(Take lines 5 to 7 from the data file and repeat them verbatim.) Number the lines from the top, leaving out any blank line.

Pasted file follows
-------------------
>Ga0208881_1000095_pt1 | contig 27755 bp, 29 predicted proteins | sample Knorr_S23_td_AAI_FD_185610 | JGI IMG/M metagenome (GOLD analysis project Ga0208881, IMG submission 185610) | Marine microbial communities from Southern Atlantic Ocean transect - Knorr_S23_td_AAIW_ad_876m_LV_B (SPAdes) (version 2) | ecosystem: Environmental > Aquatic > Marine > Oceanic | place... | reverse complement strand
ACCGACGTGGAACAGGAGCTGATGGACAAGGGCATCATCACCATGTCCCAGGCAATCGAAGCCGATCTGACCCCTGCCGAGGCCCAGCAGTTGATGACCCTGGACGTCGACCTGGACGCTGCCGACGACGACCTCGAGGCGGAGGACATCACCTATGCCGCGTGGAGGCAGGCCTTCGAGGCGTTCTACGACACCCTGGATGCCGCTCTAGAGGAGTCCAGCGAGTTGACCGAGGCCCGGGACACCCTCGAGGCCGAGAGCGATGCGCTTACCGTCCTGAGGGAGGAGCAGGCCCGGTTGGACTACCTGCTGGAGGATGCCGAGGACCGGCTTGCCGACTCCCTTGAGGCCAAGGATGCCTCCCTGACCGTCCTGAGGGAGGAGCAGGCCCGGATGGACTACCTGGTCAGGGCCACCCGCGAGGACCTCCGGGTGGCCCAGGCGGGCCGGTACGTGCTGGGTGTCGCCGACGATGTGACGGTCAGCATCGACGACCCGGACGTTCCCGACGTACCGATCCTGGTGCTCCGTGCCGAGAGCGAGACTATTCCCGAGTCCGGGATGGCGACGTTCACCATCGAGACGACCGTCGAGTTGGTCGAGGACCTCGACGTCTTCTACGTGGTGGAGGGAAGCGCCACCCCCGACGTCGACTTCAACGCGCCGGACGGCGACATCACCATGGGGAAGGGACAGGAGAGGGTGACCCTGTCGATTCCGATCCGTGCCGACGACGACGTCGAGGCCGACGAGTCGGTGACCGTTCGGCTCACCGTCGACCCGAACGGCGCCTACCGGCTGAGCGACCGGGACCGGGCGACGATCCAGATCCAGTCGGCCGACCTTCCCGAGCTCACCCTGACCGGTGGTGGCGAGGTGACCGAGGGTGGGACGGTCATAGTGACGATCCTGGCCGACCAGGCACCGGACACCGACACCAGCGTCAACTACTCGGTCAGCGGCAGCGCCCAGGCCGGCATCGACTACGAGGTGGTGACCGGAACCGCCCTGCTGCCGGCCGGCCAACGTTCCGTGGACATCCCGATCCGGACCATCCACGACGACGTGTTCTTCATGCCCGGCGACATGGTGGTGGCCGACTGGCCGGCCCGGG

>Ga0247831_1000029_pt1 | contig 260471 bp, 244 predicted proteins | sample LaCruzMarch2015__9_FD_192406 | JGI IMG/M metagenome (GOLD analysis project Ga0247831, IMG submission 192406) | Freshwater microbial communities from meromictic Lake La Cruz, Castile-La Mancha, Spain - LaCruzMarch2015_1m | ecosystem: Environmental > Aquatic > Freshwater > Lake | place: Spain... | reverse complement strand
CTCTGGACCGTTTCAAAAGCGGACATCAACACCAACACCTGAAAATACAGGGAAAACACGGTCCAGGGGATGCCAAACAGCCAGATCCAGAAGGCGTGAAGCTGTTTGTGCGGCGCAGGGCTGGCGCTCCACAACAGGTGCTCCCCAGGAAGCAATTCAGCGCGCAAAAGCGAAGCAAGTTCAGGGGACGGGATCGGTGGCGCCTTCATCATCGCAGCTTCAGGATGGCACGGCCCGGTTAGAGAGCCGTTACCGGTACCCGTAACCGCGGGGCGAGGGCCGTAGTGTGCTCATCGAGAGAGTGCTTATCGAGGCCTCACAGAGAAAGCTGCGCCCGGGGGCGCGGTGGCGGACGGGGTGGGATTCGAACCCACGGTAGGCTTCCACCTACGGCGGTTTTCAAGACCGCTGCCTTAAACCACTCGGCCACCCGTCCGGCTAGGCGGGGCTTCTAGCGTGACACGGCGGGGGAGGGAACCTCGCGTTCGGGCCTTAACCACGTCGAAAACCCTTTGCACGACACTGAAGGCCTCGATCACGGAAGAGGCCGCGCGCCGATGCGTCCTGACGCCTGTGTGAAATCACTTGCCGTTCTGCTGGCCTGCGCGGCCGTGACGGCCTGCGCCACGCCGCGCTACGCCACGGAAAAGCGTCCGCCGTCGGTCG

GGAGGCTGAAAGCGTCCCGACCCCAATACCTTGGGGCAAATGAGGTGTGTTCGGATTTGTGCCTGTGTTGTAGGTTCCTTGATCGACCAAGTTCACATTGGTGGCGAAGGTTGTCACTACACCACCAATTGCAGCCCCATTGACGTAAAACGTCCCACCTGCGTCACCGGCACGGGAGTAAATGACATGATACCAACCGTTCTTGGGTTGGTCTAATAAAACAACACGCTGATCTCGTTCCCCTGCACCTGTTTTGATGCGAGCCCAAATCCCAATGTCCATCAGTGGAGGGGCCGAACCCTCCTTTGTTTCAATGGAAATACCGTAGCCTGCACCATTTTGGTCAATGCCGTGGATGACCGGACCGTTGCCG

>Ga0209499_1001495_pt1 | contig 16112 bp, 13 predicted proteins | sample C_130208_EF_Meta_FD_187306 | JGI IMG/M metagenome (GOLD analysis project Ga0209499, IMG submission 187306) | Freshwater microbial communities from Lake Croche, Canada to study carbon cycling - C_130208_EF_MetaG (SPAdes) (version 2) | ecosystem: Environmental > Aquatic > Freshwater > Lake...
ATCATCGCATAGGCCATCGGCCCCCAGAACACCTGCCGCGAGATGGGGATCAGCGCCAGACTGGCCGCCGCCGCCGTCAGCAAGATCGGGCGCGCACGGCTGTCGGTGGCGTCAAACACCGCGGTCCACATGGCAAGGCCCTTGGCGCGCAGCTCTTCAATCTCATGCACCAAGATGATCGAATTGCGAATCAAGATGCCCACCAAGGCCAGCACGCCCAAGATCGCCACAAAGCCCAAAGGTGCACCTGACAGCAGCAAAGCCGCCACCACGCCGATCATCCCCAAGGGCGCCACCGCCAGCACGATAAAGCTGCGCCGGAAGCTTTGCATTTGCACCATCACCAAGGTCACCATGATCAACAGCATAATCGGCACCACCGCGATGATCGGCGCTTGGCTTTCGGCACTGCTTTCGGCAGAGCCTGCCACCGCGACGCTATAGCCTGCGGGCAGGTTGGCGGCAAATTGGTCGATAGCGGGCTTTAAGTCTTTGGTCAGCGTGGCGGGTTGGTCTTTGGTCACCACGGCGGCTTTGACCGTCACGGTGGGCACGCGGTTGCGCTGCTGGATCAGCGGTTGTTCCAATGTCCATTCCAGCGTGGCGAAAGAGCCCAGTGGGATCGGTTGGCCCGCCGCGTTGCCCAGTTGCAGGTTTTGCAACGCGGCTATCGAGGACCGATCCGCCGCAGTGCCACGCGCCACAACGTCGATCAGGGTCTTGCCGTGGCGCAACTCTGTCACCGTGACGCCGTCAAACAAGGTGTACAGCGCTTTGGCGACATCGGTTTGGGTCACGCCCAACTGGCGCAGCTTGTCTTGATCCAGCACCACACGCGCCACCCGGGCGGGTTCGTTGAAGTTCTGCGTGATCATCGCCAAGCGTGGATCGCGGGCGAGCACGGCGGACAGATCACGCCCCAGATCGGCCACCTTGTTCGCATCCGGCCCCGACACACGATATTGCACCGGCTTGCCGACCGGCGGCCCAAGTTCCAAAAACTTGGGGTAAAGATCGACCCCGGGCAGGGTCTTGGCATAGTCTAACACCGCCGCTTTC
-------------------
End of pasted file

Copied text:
GGAGGCTGAAAGCGTCCCGACCCCAATACCTTGGGGCAAATGAGGTGTGTTCGGATTTGTGCCTGTGTTGTAGGTTCCTTGATCGACCAAGTTCACATTGGTGGCGAAGGTTGTCACTACACCACCAATTGCAGCCCCATTGACGTAAAACGTCCCACCTGCGTCACCGGCACGGGAGTAAATGACATGATACCAACCGTTCTTGGGTTGGTCTAATAAAACAACACGCTGATCTCGTTCCCCTGCACCTGTTTTGATGCGAGCCCAAATCCCAATGTCCATCAGTGGAGGGGCCGAACCCTCCTTTGTTTCAATGGAAATACCGTAGCCTGCACCATTTTGGTCAATGCCGTGGATGACCGGACCGTTGCCG

>Ga0209499_1001495_pt1 | contig 16112 bp, 13 predicted proteins | sample C_130208_EF_Meta_FD_187306 | JGI IMG/M metagenome (GOLD analysis project Ga0209499, IMG submission 187306) | Freshwater microbial communities from Lake Croche, Canada to study carbon cycling - C_130208_EF_MetaG (SPAdes) (version 2) | ecosystem: Environmental > Aquatic > Freshwater > Lake...
ATCATCGCATAGGCCATCGGCCCCCAGAACACCTGCCGCGAGATGGGGATCAGCGCCAGACTGGCCGCCGCCGCCGTCAGCAAGATCGGGCGCGCACGGCTGTCGGTGGCGTCAAACACCGCGGTCCACATGGCAAGGCCCTTGGCGCGCAGCTCTTCAATCTCATGCACCAAGATGATCGAATTGCGAATCAAGATGCCCACCAAGGCCAGCACGCCCAAGATCGCCACAAAGCCCAAAGGTGCACCTGACAGCAGCAAAGCCGCCACCACGCCGATCATCCCCAAGGGCGCCACCGCCAGCACGATAAAGCTGCGCCGGAAGCTTTGCATTTGCACCATCACCAAGGTCACCATGATCAACAGCATAATCGGCACCACCGCGATGATCGGCGCTTGGCTTTCGGCACTGCTTTCGGCAGAGCCTGCCACCGCGACGCTATAGCCTGCGGGCAGGTTGGCGGCAAATTGGTCGATAGCGGGCTTTAAGTCTTTGGTCAGCGTGGCGGGTTGGTCTTTGGTCACCACGGCGGCTTTGACCGTCACGGTGGGCACGCGGTTGCGCTGCTGGATCAGCGGTTGTTCCAATGTCCATTCCAGCGTGGCGAAAGAGCCCAGTGGGATCGGTTGGCCCGCCGCGTTGCCCAGTTGCAGGTTTTGCAACGCGGCTATCGAGGACCGATCCGCCGCAGTGCCACGCGCCACAACGTCGATCAGGGTCTTGCCGTGGCGCAACTCTGTCACCGTGACGCCGTCAAACAAGGTGTACAGCGCTTTGGCGACATCGGTTTGGGTCACGCCCAACTGGCGCAGCTTGTCTTGATCCAGCACCACACGCGCCACCCGGGCGGGTTCGTTGAAGTTCTGCGTGATCATCGCCAAGCGTGGATCGCGGGCGAGCACGGCGGACAGATCACGCCCCAGATCGGCCACCTTGTTCGCATCCGGCCCCGACACACGATATTGCACCGGCTTGCCGACCGGCGGCCCAAGTTCCAAAAACTTGGGGTAAAGATCGACCCCGGGCAGGGTCTTGGCATAGTCTAACACCGCCGCTTTC